THE PERSIAN MONAROlL BRIODY
(DCBtrict Court. E. D. Nf'II» YM&
February 25, 1899.)
M.&.OBINB-NOTI01I. 'The fall-rope of a derrick, rigged upon a boom running in line With the keel, to themizzeu-mast of the steam-ship Persian Monarch, to aid in loadinjt anddischarg: lng cargll, was carried outside of the ship to a loaded scow, for the purpose of haulIng her alonl[-side by a steam winch. Under the strain, one of the guy-ropes parted, and,the boom swung around, injUring libelant, who was a longshoreman engaged In attending to the fall.rope. Such a derrick Is not usually designed for, or 8umclent to withstand, such lateral strains. But upon evidence that this derrick had been'many times so employed on this ship, with the knowledge of her omcera; that no ot\1er mode of removinjt such barges was practiced by the ship; and that the boom was supplied and rigged with strong vangs, for the PUl1lose app'arently of hauling barges along-side,-held, that the ship was liable for the hbelant'" damages, which, under the circumstances of his case, were assessed at f2,OOO.
In Admiralty. Suit to recover for personal injuries. Decree for 82,000. E. H. Man and WiUiam AUen, for libelant. Foster &: TluYTlwm, for claimant.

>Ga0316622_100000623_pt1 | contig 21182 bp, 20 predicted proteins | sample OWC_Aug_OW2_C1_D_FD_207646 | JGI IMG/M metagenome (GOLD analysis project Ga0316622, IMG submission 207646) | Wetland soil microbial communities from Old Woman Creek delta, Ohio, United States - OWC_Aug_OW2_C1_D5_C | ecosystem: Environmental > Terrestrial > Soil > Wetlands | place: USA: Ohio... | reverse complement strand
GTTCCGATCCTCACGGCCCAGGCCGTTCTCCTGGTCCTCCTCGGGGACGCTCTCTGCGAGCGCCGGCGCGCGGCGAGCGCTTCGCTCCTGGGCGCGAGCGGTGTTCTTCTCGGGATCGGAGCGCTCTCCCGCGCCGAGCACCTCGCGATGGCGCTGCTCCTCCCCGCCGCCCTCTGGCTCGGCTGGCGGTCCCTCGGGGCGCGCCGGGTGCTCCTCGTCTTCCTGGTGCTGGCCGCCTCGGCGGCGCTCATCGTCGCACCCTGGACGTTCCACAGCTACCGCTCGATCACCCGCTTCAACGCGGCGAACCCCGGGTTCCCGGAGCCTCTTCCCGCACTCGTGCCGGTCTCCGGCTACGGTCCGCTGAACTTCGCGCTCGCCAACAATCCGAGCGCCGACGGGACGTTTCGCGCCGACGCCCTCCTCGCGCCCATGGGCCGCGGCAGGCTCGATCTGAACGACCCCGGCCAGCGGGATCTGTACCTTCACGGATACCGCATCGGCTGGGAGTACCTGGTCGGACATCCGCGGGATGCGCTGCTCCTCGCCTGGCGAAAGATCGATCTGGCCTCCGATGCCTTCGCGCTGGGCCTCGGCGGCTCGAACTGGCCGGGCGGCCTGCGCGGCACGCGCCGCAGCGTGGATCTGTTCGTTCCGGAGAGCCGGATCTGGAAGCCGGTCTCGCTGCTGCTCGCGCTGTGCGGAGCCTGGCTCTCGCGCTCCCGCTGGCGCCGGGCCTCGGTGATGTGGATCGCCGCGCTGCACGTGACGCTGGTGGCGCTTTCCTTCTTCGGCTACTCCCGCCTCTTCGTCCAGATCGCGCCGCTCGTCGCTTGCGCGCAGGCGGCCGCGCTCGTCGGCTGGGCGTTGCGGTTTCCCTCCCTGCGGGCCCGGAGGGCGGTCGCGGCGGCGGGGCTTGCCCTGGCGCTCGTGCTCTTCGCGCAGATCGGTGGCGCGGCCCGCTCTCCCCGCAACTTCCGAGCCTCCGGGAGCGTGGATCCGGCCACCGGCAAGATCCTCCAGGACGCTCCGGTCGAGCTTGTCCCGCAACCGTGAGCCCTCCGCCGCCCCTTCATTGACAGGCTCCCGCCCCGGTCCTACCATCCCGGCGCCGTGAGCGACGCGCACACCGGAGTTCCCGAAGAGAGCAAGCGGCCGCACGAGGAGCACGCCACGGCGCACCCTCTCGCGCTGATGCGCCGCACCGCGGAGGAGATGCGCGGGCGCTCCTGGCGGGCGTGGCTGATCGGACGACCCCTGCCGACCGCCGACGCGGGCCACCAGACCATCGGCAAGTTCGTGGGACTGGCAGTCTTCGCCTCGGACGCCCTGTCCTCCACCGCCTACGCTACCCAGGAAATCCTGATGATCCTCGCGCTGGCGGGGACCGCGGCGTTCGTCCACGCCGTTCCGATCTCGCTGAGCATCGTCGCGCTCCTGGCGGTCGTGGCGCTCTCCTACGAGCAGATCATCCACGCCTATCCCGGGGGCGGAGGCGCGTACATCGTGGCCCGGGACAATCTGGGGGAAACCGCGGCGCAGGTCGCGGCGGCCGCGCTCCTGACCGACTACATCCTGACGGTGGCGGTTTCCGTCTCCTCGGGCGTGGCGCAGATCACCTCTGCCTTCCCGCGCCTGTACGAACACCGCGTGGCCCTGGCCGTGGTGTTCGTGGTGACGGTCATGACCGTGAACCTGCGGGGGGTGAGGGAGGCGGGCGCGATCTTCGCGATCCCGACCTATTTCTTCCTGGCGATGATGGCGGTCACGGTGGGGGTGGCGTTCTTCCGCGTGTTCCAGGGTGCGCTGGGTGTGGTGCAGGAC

BROWN, District Judge. On the 11th of December, 1890, tbelibelant was employed as a longshoreman in loading and discharging the steamship Persian Monarch in this port. A derrick was rigged upon the mizzen-mast, the boom of which was held up some feet above the deck by a chain running from the end of it to the mast aloft, and kept in position over the keel by a guy or vang of wire rope running from the end of the boom on each side to a block fastened to the deck near the rail. The libelant's duty was to tend the fall-rope. For the purpose of hauling along-side the ship a scow loaded with a cargo of flour, the hook of tm, fall-rope was carried outside of the ship on the starboard side and fastened upon the further side of the scow. ,The winch was then set in motion; but the scow being heavy, and the ebb-tide beneath the pier offering additional resistance, the strain became so great upon the guy 00 the port side, that it parted. Thereupon the boom swung suddenly to starboard, carrying the starboard guy and tackle along with it, and caught the libelant, who was standing by the starboard rail, and pressed him severely against the rail, causing him great injuries, for which the .above libel was filed. Several witnesses on behalf of the claimant testify, and I have no doubt that such is the fact, that a derrick rigged upon the mast is not designed for such lateral strains, or to be used in hauling barges by a longitudinal strain; and that the proper way to use the winch for that purpose is to detach the fall-rope from the block of the boom, or else to use a different hawser, and carry it through the chock on the side of the ship to the barge outside. The stevedore also testifies that the use of the fall· from the boom was improper, and.was only used when the offi.